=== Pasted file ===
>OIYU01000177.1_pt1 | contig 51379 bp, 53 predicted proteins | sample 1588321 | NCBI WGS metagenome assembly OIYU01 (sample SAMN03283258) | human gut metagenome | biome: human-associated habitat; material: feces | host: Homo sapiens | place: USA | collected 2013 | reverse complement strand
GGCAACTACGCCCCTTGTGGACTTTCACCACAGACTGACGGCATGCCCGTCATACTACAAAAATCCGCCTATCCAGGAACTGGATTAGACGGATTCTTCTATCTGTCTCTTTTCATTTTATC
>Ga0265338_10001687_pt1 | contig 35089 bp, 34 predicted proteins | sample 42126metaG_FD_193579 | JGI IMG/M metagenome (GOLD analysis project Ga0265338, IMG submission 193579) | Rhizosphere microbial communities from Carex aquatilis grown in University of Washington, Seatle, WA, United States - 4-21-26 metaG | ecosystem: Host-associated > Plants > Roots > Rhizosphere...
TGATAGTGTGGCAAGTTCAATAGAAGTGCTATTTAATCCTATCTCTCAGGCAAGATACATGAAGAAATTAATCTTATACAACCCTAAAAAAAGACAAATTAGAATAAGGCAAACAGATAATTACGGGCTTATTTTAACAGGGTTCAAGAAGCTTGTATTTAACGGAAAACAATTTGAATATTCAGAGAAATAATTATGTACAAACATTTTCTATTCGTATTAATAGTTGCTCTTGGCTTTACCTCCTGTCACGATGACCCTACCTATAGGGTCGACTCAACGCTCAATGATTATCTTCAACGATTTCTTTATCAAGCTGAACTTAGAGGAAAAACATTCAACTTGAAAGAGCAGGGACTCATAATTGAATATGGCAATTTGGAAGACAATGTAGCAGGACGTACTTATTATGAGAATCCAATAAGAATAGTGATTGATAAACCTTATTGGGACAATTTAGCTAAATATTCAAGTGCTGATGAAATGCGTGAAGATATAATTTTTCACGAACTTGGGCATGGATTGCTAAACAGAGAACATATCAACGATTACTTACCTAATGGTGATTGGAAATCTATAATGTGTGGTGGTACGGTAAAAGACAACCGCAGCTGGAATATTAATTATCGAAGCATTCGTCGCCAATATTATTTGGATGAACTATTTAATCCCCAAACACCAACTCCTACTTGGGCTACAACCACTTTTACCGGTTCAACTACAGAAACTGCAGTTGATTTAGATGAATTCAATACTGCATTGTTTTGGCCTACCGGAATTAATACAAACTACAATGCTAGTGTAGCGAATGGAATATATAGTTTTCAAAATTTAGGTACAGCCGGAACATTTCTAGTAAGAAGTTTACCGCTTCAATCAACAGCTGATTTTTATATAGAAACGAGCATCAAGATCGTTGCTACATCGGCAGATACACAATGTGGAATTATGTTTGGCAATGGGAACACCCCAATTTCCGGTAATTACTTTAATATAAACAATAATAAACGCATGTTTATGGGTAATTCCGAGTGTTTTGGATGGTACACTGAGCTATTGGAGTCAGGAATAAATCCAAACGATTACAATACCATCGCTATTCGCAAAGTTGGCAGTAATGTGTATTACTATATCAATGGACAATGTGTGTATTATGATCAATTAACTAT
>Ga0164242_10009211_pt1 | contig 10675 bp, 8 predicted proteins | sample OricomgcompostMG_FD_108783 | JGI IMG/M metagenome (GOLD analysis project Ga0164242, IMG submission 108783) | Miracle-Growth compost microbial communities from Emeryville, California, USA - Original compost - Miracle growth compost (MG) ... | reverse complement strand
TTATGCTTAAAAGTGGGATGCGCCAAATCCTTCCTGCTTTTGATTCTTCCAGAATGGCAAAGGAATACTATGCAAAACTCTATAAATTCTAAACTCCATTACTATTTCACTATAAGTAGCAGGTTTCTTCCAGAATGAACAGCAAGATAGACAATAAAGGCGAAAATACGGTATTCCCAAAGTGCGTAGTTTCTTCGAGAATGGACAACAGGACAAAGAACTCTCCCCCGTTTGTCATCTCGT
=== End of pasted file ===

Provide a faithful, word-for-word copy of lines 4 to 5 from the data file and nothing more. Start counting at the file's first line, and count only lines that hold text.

TGATAGTGTGGCAAGTTCAATAGAAGTGCTATTTAATCCTATCTCTCAGGCAAGATACATGAAGAAATTAATCTTATACAACCCTAAAAAAAGACAAATTAGAATAAGGCAAACAGATAATTACGGGCTTATTTTAACAGGGTTCAAGAAGCTTGTATTTAACGGAAAACAATTTGAATATTCAGAGAAATAATTATGTACAAACATTTTCTATTCGTATTAATAGTTGCTCTTGGCTTTACCTCCTGTCACGATGACCCTACCTATAGGGTCGACTCAACGCTCAATGATTATCTTCAACGATTTCTTTATCAAGCTGAACTTAGAGGAAAAACATTCAACTTGAAAGAGCAGGGACTCATAATTGAATATGGCAATTTGGAAGACAATGTAGCAGGACGTACTTATTATGAGAATCCAATAAGAATAGTGATTGATAAACCTTATTGGGACAATTTAGCTAAATATTCAAGTGCTGATGAAATGCGTGAAGATATAATTTTTCACGAACTTGGGCATGGATTGCTAAACAGAGAACATATCAACGATTACTTACCTAATGGTGATTGGAAATCTATAATGTGTGGTGGTACGGTAAAAGACAACCGCAGCTGGAATATTAATTATCGAAGCATTCGTCGCCAATATTATTTGGATGAACTATTTAATCCCCAAACACCAACTCCTACTTGGGCTACAACCACTTTTACCGGTTCAACTACAGAAACTGCAGTTGATTTAGATGAATTCAATACTGCATTGTTTTGGCCTACCGGAATTAATACAAACTACAATGCTAGTGTAGCGAATGGAATATATAGTTTTCAAAATTTAGGTACAGCCGGAACATTTCTAGTAAGAAGTTTACCGCTTCAATCAACAGCTGATTTTTATATAGAAACGAGCATCAAGATCGTTGCTACATCGGCAGATACACAATGTGGAATTATGTTTGGCAATGGGAACACCCCAATTTCCGGTAATTACTTTAATATAAACAATAATAAACGCATGTTTATGGGTAATTCCGAGTGTTTTGGATGGTACACTGAGCTATTGGAGTCAGGAATAAATCCAAACGATTACAATACCATCGCTATTCGCAAAGTTGGCAGTAATGTGTATTACTATATCAATGGACAATGTGTGTATTATGATCAATTAACTAT
>Ga0164242_10009211_pt1 | contig 10675 bp, 8 predicted proteins | sample OricomgcompostMG_FD_108783 | JGI IMG/M metagenome (GOLD analysis project Ga0164242, IMG submission 108783) | Miracle-Growth compost microbial communities from Emeryville, California, USA - Original compost - Miracle growth compost (MG) ... | reverse complement strand